Yes, I know, I should move out – but I can’t afford that. What other advice do you have?

  3. Dear Dr. Bratman:

    I’m wondering if my mother suffers from Orthorexia. She has reduced her food intake to just a few organic items: white rice, lean veal or chicken, carrots, peas, and bok choy. She claims that any other foods cause soars in her mouth, her throat to tickle, and ultimately an upset stomach. She is not obsessed with healthy eating per se, but is most certainly restricting her calories to the point of having lost too much weight and looking visibly unhealthy. Needless to say, she will not eat what others cook for her, nor does she eat out, nor is she able to travel.

    What kind of help should I seek for her?

    I thank you in advance for your help.

  4. I truly appreciate all your work in this field! I was briefly taught about ‘orthorexia’ while studying to become a holistic nutritionist but the source and story behind the term was never discussed and it was talked about on the same day that we learnt that eating barbecued food will ‘kill you’.
    When I started waking up to the nonsensical, fraudulent, and feeble backbone of the wellness world I came across your ‘Holistic Harry’ story relatively quickly and at the perfect time. As I make my journey to leave the church –I am quantifying my experience as similar to one that an evangelical worshipper may undergo when their core beliefs and have been shattered and they are about to alienate themselves from their community, friends, and career– your work has been an amazing support system.
    Keep fighting the good fight! Even after all these years everything you are doing is still helping change people’s lives.

  5. I’m so relieved there’s a term for this…I didn’t know what I was doing was eating-disordered (it was actually a doctor’s advice that set me off), but in retrospect it obviously was. I started out reducing sugar to help with anxiety and depression; then “white” carbs, then all carbs (the doctor was a Paleo fanatic who knew nothing about my individual situation), then beans, then fruit, all while megadosing on lean protein with no clue about healthy fats…I’m grateful I didn’t do serious damage to myself. By the end I was basically eating lentils and water, had jaundice, and OCD so bad I couldn’t leave the house without “checking” to make sure everything was 100% ok via bizarre voices in my head. Needless to say, this didn’t make me less anxious or depressed.

    I got better after a while, but kept falling back into “if I just cut out Thing X, I won’t be unhappy any more…” which of course is a totally addictive thought pattern because it’s randomly reinforced whenever you DO start to feel better, then taken away as you inevitably feel bad again. It’s magical thinking, basically, and a terrible way to live.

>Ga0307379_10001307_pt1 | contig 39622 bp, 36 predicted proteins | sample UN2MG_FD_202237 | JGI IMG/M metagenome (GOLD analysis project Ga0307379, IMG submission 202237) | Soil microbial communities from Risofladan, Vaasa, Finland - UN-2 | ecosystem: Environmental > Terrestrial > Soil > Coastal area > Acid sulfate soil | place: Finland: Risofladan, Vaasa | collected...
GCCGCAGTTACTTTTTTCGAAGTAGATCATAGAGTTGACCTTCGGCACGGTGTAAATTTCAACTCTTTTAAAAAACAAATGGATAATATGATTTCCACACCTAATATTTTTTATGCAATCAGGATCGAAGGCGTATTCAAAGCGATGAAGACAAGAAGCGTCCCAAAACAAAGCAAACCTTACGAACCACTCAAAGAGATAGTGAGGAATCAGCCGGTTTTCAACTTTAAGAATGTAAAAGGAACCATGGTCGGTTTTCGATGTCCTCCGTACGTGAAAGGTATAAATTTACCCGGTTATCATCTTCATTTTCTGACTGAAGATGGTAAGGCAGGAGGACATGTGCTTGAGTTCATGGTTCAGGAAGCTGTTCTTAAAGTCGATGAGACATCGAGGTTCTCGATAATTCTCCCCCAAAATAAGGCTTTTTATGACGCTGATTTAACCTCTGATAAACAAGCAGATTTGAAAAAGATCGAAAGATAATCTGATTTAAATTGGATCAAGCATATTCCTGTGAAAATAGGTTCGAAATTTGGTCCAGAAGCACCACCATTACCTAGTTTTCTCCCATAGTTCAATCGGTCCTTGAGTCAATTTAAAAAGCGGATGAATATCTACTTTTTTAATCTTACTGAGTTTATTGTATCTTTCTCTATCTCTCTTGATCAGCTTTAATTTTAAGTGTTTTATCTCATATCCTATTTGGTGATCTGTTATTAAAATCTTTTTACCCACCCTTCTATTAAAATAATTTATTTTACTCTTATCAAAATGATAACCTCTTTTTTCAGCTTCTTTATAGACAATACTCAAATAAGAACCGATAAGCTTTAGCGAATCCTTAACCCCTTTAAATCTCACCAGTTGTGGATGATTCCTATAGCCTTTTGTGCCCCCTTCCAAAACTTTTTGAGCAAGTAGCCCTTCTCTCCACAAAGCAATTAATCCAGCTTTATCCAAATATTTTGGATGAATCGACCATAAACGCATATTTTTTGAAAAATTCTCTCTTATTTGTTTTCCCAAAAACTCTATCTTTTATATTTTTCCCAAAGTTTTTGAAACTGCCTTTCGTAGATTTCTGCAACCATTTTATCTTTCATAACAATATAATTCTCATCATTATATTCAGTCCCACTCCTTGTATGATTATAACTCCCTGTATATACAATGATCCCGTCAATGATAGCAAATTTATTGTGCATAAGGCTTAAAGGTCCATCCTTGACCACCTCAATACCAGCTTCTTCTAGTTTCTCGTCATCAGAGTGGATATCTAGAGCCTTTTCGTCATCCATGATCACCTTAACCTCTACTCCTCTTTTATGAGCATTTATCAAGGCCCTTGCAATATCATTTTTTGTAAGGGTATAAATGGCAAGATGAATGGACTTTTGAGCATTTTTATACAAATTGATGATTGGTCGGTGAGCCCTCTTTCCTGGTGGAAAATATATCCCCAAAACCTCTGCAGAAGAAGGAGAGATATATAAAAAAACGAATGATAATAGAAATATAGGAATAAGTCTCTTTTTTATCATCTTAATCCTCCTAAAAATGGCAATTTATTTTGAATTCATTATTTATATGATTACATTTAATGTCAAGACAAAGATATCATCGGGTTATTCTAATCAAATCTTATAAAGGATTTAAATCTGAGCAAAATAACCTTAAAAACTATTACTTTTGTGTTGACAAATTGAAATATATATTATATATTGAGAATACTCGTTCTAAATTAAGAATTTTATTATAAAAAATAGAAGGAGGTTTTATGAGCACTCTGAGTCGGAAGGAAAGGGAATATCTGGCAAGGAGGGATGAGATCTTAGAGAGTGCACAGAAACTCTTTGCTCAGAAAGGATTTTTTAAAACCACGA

6. Dear Dr. Bratman:

    I’ve only just now heard the term Orthorexia on a show called Curious and Unusual Deaths where a health nut died due to an overdose of vitamin A. When I looked it up online, I found this site and took your test. I’m undecided about the results of the test because my reasons are so valid for every time I answered “yes”. My answers to each question are as follows:

    1. I don’t spend a lot of time thinking about and choosing food because I don’t have that wide a selection to ponder. I am strict vegan because vegetables are healthier than animals and animal derivatives, only 90% organic because not all of my vitamins and supplements are produced organically, gluten-free, soy-free, and nut-free due to food intolerances, nightshade-free because nightshades cause arthritis, which runs in my family, and sugar-free (including fruit) because cancer thrives on sugar. So basically my diet consists of a limited variety of steamed vegetables, protein shakes mixed with green powders, oatmeal, occasionally brown rice, and my biggest dietary vice — popcorn.

    2. About a week ago I consumed a conventional (non-organic) crab apple without a substantial amount of guilt. And I have been judgmental of others who have certain health conditions and who blatantly disregard either their doctors orders in regard to food, or who fail to exercise general common sense when making food choices. Also those who moan and complain about their health issues, and are willing to try various medications to help themselves, but who refuse to alleviate their symptoms by modifying their eating habits.

    3. Yes — but only because I have a syndrome which makes me 10 times more likely than average to get cancer. My happiness is closely linked with my health (and by association, my eating habits.)

    4. Doesn’t apply.

    5. Yes — but once you become aware that a food is unhealthy for you, that’s what you’re supposed to do — eliminate it from your diet!

    6. I stand at 5’-7”, 129 lbs, so I’m average according to the height-weight chart. Yes, I do have issues with hair, menstruation, and skin, but this is more likely due to a hormonal disorder than dietary issues.

    As you can see, I eat an extremely healthy diet, and wherever I answered “yes” to your test, I had very good reasons for doing so. That’s why I’m undecided whether I actually fall into the orthorexic category or not.